Creston Mayor Ron Toyota (centre) signs a proclamation for Family Doctor Week

Recruitment program keeps doctors coming to the Creston Valley

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  • Nov. 5, 2013 1:00 p.m.

“We are very fortunate to have a successful program that has helped us attract physicians to the Creston Valley, and to encourage them to stay,” said Mayor Ron Toyota as he signed a proclamation he described as being close to his heart.

Family Doctor Week — Nov. 4-9 this year — recognizes the value of family physicians in a community, acknowledging the commitment they make to their patients’ health and wellness.

“With our recruitment program, first co-ordinated by Deryn Collier and now by Marilin States, we have been able to attract physicians to our community,” Toyota said. “Perhaps just as important, they have been people who also have young families. They come here because we have a wonderful community and natural environment, but also because this is a great place to raise children.”

Being a family doctor in a rural area has its challenges, too. In recognition of Family Doctor Week, the Advance asked local physicians to comment on the joys and challenges of practicing in the Creston Valley.

Day-to-day diversity in her work helps keep her skills and knowledge current, Dr. Carrie Armstrong said.

“The best thing is the opportunity to do it all — full continuum of care with great colleagues (doctors and all hospital staff). And living in a place that is great for families. I love the area and the community.”

“As for challenges, it is important to protect time with family,” she added. “Sometimes cases can be stressful to manage with limited resources.”

Dr. Barry Oberleitner spoke of the natural surroundings, too, and also about balance and his colleagues.

“The work and family life balance is good,” he said. “Work colleagues are incredibly good people.”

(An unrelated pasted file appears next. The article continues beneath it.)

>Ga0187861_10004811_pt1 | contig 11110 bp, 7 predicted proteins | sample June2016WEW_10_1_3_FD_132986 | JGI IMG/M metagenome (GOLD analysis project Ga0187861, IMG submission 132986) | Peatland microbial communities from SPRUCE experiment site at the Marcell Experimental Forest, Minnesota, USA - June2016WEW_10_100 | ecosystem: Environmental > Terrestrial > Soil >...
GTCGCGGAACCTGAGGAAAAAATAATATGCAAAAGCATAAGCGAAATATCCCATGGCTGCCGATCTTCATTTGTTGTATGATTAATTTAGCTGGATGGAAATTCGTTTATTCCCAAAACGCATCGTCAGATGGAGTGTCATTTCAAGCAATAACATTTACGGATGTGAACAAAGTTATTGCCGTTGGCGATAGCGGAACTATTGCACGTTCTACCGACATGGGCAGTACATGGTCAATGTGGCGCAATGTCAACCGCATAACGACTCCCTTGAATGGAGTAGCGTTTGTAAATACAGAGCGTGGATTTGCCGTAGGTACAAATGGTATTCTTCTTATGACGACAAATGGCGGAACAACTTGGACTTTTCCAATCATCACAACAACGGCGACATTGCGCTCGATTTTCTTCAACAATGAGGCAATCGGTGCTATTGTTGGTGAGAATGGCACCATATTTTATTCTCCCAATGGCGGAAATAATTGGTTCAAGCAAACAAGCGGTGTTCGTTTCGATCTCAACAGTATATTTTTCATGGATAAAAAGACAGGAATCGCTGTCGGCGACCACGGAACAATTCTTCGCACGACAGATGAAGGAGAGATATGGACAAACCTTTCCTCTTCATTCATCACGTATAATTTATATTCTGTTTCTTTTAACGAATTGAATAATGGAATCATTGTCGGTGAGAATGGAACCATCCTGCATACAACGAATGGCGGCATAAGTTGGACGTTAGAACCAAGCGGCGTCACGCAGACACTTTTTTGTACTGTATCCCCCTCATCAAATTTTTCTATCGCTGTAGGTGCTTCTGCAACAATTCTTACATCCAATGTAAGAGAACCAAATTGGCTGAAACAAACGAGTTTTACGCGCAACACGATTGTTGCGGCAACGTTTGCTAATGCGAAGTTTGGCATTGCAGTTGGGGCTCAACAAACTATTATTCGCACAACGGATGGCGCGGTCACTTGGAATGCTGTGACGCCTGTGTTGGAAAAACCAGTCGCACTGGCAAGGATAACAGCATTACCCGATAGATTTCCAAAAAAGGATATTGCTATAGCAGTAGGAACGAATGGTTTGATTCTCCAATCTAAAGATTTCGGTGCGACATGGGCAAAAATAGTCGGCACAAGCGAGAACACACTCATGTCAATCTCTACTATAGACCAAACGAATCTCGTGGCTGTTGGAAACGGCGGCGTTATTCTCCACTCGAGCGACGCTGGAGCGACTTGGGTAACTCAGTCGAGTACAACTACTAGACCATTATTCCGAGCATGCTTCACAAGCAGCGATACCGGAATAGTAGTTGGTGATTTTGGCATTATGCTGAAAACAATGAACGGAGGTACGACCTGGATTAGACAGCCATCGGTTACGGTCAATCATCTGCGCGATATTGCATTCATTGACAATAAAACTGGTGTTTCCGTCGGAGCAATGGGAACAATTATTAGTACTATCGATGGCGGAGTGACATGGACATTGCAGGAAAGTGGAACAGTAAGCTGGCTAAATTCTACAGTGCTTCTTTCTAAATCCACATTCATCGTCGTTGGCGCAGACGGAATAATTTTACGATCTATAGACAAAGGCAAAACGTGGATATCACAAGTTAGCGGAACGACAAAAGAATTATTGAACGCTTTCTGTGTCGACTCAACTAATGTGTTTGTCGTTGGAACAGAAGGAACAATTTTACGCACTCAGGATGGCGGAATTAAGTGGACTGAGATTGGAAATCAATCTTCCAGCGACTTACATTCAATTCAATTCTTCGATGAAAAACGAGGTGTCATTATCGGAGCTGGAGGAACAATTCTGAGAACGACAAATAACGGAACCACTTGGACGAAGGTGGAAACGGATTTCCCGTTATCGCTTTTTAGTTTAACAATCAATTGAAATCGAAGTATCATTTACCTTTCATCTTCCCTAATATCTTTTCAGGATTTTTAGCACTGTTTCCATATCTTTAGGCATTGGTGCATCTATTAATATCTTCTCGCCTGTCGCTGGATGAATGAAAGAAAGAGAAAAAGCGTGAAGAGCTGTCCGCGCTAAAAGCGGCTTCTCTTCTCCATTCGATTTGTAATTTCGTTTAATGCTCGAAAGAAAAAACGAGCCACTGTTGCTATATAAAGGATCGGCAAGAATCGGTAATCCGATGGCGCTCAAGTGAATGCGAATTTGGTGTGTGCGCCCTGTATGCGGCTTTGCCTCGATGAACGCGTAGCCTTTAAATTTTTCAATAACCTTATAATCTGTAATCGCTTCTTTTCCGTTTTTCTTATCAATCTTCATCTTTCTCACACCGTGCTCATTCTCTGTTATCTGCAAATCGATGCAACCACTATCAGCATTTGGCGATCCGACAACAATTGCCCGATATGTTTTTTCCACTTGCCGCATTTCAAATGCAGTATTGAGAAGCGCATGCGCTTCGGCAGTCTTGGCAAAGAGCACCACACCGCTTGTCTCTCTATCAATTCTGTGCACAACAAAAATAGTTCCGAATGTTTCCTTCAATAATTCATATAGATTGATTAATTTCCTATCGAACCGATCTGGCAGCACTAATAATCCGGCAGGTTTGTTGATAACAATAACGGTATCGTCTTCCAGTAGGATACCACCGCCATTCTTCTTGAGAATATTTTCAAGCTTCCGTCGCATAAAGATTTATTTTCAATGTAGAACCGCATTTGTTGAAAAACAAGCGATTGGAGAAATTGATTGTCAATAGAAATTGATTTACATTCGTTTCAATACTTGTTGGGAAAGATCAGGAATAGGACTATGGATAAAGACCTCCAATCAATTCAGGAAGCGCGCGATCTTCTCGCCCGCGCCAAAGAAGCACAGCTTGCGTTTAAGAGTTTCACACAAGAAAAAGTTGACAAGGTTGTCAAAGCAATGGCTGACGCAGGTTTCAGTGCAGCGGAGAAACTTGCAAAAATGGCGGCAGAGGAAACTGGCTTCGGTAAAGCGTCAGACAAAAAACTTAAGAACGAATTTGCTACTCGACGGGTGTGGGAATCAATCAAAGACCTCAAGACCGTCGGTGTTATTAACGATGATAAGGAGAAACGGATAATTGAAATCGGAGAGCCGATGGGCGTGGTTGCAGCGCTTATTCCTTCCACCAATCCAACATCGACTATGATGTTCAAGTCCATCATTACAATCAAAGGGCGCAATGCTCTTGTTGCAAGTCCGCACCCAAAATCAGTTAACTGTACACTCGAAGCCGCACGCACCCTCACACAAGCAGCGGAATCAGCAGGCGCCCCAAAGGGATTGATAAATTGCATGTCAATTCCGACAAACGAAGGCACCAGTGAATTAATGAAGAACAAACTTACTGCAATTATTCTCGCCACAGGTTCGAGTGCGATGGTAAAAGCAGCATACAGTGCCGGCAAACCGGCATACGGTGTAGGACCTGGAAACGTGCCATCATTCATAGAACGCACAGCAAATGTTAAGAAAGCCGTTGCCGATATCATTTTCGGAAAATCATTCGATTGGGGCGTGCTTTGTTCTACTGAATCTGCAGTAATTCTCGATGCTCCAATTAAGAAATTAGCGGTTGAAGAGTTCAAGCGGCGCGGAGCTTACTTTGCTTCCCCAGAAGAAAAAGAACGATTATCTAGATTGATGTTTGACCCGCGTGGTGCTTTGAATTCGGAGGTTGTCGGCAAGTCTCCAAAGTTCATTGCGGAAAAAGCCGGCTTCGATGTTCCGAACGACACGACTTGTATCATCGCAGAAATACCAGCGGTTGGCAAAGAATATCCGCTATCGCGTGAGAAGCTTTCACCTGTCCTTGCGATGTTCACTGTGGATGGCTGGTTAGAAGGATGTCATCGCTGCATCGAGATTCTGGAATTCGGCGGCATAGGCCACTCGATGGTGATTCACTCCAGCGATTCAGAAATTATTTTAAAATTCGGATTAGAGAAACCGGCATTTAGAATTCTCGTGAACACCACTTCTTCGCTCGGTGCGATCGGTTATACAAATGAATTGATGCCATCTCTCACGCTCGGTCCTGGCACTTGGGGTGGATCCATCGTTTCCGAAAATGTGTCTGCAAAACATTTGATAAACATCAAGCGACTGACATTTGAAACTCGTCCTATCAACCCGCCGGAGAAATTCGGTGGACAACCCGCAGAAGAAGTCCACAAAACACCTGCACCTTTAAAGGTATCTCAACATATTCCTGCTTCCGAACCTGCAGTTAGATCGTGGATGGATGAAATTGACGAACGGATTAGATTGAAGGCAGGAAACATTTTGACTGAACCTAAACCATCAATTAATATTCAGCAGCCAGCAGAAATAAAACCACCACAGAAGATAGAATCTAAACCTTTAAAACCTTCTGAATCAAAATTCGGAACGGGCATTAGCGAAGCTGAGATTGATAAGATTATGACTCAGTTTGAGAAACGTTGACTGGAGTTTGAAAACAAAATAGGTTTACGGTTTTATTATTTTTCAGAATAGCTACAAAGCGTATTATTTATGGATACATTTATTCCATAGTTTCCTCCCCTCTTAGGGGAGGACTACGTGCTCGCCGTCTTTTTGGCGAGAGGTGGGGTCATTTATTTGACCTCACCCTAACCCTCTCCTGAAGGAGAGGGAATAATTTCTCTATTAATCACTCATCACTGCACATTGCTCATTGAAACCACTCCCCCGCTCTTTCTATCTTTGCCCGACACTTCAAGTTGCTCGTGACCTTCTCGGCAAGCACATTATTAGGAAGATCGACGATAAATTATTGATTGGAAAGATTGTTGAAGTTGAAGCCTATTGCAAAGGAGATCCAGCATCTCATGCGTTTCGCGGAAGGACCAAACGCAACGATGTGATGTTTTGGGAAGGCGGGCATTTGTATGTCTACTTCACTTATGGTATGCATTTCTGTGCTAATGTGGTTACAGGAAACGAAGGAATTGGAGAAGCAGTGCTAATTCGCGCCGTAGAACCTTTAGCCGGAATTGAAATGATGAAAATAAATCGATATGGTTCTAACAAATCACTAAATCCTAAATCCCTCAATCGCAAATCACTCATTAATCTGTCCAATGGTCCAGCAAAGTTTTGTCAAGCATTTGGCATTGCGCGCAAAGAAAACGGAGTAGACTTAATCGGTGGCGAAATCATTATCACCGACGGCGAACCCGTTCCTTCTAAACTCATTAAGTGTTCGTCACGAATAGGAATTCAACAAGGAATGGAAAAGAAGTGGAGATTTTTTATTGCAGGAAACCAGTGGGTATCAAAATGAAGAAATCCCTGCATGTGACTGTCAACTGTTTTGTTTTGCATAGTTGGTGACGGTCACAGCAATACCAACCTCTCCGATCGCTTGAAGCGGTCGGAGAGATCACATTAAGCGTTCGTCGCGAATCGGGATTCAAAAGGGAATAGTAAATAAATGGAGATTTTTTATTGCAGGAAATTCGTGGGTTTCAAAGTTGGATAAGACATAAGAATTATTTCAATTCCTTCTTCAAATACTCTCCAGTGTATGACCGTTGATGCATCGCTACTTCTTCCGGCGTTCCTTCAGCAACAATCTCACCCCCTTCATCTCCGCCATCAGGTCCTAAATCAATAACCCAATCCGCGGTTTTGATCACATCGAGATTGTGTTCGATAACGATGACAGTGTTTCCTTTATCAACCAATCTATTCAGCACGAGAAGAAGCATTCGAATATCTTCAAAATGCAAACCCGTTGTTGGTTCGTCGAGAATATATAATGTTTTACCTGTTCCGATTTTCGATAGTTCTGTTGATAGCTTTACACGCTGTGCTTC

“Creston is a wonderful community that offers a diverse, challenging spectrum of medicine,” Dr. Atma Persad said.

Challenges are many, though, he admitted.

“Physicians who practice in Creston need to have acute/critical care/emergency skills, as well as those medical skills to manage hospital in-patients (and clinic skills), all without easy access to specialists,” he said. “Not only is there is a shortage of physicians who have these skills but this type of demanding work increases the stress of working here.”

“The best thing about practicing in Creston? It’s such a beautiful area,” said Dr. Fay MacKay.

Regarding the challenges of keeping doctors in rural areas, she said, “The main reason people seem to want to move centre around family issues (they want better/different educational opportunities for children, or better/different employment opportunities for spouses), and getting burnt out from too much work (this has not happened recently but has in the past).”

Dr. Erin Ewing quickly names climate as being a positive factor.

“The physical climate is fantastic and the four seasons activities are wonderful,” he said. “The political climate is supportive and proactive. The climate of the community is a perfect blend of small town and ‘a happening place’.”

But small communities also seem to share one thing in common.

“The fishbowl. Everyone knows you and many of them want to know your business.”

“The best thing about Creston is its community life,” said Dr. Raphael Elemuo. “Everybody is a brother’s keeper in Creston. There is harmony and peace here. Creston doctors work for each other. …

“One of the challenges rural doctors face is getting their patients to higher levels of care at appropriate time. Locum doctors are not readily available when they are needed at short notice.”

The positives and drawbacks of practicing in a rural community are often the same, said Dr. Randy Grahn, chief of staff at Creston Valley Hospital.

“The things that have been observed contributing to the challenge of keeping docs in rural communities are also the thing that bring them here; being a GP in a small rural community requires the kind of doctor that thrives on challenge and independence,” he said. “General practice is the most challenging medicine, and rural general practice relying on local colleagues is the most challenging of those.

“This takes a doctor that is committed to and thrives on the challenge, who finds the work interesting and rewarding. Keeping docs here is often related to the work-life balance. The workload must allow the docs time to be with their families and enjoy what a rural lifestyle offers. Their family must be happy and feel connected to the community and have the kinds and amounts of recreational and educational opportunities they require.”

Toyota said the community has jumped to the challenge of recruiting and retaining physicians.

“Construction of the aquatic centre and expansion and upgrades to the entire community complex were a message from citizens of the Creston Valley — we are people who invest in our community,” he said. “On behalf of those citizens, I want to thank our local physicians for their continued commitment to our health, and for their belief that our community has much to offer.”

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